Mad Dog Field, United States of America
The Mad Dog field is located in Western Atwater Foldbelt, Gulf of Mexico, approximately 190 miles south of New Orleans, USA. The nominal water depth is 4,500ft and the field runs along the Sigsbee Escarpment. The field is operated by BP, which has a 60.5% share, BHP Billiton 23.9% and Chevron 15.6%.
The drilling unit is located in 5,000ft to 7,000ft of water in Green Canyon blocks 825, 826 and 782, about 150 miles southwest of Venice, Louisiana. The gross estimated reserves are in the range of 200 to 450 million barrels of oil equivalent.
The discovery well, in water depths of approximately 6,600ft, was spudded in May 1998 in Green Canyon 826 and was drilled to a measured depth of 22,410ft.
The discovery was followed by a 1999 well drilled to a total depth of 22,410ft and a further successful appraisal well in February 2000.
The project was sanctioned in 2001 and oil production from the field started in 2005. The facility can produce around 80,000bopd and 60mscfd. Mad Dog's pre-drilled wells were drilled by the Ocean Confidence.
The Mississippi fan fold belt is characterised by basinward-verging anticlines and associated thrust faults. Mad Dog is one of a number of discoveries occurring in the western portion of the fold belt, where shallow salt tongues have flown over some of the folds, making seismic imaging difficult.
A well extending towards the southern region of the field known as 'Mad Dog Southwest Ridge" was drilled in March 2005. The well was appraised in July 2009. Drilling results identified around 280ft of hydrocarbons at Miocene sand and an oil column of over 2,200ft.
The well is named as 826-5 and is situated at block 826 around 100 miles south of Grand Isle. It lies at a water depth of 5,100ft.
In 2008, another well known as A-7 extending towards the western region of the field identified a hydrocarbon column over 2,500ft and 275ft of net pay.
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Mad Dog development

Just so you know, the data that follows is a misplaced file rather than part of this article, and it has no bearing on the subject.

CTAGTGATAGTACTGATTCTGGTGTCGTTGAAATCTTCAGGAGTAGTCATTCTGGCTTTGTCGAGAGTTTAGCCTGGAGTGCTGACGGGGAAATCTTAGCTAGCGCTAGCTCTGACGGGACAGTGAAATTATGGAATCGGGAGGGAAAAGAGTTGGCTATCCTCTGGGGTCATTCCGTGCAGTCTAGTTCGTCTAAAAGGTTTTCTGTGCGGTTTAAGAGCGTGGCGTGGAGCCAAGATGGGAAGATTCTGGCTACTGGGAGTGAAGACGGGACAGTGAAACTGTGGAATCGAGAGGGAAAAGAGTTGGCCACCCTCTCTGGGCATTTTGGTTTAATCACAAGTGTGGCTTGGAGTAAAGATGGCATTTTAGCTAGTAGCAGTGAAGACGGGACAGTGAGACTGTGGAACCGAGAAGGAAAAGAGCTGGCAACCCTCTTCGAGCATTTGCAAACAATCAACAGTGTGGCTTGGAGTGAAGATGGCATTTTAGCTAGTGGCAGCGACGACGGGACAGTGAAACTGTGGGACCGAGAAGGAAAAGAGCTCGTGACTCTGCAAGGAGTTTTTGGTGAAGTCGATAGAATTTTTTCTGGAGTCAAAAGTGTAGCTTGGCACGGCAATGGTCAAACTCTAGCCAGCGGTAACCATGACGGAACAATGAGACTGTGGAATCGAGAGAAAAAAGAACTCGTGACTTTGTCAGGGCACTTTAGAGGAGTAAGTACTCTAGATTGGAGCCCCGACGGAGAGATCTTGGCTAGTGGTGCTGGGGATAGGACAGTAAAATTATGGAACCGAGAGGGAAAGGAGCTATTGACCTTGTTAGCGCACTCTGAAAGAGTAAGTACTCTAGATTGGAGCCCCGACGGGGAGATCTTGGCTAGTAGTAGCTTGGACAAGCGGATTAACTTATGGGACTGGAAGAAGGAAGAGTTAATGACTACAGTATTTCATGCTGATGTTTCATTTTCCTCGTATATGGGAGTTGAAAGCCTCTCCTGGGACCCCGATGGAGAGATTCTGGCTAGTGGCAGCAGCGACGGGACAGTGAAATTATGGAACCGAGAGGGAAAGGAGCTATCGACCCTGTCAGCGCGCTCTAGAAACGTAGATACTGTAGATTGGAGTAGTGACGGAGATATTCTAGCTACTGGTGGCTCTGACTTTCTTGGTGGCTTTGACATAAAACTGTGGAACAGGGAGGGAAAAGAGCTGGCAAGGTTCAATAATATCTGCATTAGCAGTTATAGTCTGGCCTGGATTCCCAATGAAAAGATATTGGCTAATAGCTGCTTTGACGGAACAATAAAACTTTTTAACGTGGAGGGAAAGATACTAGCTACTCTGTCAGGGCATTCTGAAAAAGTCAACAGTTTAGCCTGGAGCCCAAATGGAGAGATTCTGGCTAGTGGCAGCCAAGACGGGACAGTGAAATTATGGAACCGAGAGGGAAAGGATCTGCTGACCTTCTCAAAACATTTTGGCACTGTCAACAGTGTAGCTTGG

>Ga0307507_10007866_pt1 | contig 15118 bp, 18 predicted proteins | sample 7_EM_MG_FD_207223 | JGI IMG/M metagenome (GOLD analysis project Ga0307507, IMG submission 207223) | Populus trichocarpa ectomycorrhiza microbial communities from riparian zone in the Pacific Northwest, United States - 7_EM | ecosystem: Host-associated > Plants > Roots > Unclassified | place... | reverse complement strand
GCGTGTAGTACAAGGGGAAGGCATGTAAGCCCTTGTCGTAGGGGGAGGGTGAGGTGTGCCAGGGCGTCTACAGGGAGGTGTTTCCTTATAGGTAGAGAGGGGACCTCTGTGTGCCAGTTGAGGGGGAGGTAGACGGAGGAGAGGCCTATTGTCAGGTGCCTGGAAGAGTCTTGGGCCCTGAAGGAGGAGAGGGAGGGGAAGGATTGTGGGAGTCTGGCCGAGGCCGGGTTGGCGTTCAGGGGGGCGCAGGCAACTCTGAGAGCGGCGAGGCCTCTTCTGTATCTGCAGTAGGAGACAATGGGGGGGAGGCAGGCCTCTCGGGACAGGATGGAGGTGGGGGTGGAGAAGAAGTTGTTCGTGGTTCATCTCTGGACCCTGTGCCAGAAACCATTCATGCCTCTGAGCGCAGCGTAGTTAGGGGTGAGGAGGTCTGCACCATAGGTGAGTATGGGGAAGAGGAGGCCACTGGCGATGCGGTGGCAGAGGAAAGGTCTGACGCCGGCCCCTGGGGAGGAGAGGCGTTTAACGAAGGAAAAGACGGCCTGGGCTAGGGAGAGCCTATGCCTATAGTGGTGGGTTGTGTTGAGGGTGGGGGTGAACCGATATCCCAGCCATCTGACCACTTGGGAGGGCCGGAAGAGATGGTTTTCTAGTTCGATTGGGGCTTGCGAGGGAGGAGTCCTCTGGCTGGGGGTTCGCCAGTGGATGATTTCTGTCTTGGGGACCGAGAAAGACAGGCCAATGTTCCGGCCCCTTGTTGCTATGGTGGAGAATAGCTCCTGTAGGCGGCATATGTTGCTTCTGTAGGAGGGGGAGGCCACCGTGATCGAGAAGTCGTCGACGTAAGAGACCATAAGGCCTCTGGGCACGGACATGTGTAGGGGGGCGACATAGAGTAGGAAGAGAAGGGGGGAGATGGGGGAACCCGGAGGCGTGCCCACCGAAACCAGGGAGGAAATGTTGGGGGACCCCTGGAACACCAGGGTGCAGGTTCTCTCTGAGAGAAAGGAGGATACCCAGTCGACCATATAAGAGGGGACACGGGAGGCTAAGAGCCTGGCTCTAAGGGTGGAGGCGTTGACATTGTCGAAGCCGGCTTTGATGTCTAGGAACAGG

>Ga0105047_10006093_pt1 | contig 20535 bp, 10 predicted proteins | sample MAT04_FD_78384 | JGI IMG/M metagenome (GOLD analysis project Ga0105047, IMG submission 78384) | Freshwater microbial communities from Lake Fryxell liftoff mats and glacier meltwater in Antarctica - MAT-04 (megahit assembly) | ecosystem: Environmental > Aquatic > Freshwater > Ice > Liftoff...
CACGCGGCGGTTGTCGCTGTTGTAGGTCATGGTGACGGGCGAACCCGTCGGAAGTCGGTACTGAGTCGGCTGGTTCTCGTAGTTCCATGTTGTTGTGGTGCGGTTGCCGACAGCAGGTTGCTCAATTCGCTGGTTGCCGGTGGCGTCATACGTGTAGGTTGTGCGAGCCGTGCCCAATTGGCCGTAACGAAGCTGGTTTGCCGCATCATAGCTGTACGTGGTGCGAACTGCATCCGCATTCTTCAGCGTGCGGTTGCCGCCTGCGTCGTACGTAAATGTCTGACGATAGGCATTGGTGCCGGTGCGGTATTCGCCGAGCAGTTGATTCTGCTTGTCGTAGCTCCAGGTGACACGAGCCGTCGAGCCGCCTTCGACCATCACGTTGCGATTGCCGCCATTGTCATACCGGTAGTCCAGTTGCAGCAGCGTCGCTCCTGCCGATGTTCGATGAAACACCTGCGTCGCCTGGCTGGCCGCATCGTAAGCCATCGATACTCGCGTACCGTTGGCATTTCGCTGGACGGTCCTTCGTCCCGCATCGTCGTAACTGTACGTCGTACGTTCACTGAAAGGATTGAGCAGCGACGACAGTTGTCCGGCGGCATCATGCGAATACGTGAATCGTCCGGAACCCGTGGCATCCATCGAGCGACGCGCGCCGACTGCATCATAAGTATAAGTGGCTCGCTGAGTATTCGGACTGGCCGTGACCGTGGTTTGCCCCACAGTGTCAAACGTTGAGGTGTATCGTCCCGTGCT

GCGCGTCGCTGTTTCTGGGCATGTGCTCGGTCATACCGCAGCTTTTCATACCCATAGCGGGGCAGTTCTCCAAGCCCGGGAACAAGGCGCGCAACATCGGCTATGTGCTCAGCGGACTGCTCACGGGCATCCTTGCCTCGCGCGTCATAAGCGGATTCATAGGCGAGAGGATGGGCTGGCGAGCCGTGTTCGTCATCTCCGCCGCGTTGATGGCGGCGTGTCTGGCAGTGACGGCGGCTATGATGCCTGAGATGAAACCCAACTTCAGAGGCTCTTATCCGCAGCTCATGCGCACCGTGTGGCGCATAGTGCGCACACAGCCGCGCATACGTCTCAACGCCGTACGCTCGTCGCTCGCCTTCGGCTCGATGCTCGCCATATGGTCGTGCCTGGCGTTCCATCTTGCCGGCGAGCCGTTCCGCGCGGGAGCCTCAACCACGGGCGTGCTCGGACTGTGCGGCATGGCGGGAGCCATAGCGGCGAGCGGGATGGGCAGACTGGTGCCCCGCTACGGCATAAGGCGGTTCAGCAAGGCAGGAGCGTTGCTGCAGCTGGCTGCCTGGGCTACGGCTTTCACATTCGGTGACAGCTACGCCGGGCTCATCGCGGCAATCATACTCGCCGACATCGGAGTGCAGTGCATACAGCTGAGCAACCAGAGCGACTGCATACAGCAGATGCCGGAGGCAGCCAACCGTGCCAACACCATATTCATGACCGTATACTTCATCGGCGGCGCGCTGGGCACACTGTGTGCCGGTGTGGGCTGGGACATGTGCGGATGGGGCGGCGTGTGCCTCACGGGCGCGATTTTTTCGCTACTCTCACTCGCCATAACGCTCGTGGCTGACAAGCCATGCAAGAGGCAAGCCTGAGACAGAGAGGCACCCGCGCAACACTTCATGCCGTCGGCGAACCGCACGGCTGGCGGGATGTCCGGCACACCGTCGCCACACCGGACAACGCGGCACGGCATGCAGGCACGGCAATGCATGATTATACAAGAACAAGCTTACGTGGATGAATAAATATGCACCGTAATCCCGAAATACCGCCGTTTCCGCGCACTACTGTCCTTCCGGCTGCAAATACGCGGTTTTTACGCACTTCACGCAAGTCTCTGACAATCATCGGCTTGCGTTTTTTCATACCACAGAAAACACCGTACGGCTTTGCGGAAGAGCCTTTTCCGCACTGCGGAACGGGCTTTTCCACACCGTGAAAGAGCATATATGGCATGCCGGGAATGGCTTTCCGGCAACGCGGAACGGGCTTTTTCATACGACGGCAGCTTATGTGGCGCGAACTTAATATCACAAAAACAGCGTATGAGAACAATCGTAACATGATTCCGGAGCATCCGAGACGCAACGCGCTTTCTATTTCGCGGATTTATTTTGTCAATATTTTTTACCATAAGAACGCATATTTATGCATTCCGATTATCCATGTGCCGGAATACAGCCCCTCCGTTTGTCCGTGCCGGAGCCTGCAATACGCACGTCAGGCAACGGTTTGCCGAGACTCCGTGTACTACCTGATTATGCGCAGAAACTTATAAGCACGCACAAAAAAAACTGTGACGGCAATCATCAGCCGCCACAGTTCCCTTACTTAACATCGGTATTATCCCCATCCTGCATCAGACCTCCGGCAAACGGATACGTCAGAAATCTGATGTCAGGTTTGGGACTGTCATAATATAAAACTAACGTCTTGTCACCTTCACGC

The field is being developed by 12 wells produced with a single-piece truss spar permanently moored in 4,500ft water depths in Green Canyon Block 782, 306km south of New Orleans.
The fabrication of the spar hull commenced in Finland in July 2002, and the topsides in Morgan City, Louisiana, one month later.
The deck measures 220ft by 163ft by 50ft (67m x 50m x 15m) and was designed around the heaviest hook load available (around 8,000t).
The host facility includes production facilities with 16 slots in a 4 x 4 pattern (13 production slots, a drilling riser slot and two service slots), and quarters for 126 personnel, although the temporary quarters can accommodate an additional 60 persons.
The spar also has a BP-owned drilling rig with an operating weight of 5,500t.
Hull and spars
The 20,800t hull measures 128ft in diameter and is 555ft long. The facility is designed to process approximately 100,000 barrels of oil and 60mscf of gas per day.
The spar has a maximum operating payload capacity of around 18,500t excluding hull storage. The topside and integrated decks total 10,500t.
The truss spar took three weeks to travel from Finland to Passagoula, Mississippi, on the Mighty Servant 1, where it was floated off and pre-assembly preparations were completed. The Thialf was then used to lift the topsides into place.
The spar is moored by an 11-line taut mooring configuration. There are three mooring line groups - two with four lines and one with three.
The polyester mooring lines are attached to suction piles, resulting in a saving of around 1,000t of buoyancy over rope and chain systems. It is the first such use of synthetic moorings approved by the US Coast Guard or MMS.
Oil and gas pipelines
Oil from the project is transferred to Ship Shoal 332B through Caesar pipeline. BP has 25% share in the Caesar pipeline.
Further, from Ship Shoal 332B, oil is transported via Cameron Highway Oil Pipeline System internally.
The gas from the project is exported to Ship Shoal 332A platform through the Cleopatra pipeline, which is 22% owned by BP. Further, the gas is transported from the platform to Manta Ray Gathering System and then to Nautilus Gas Transportation System into Louisiana.
Both Caesar and Cleopatra pipelines are part of the BP-operated Mardi Gras Transportation System.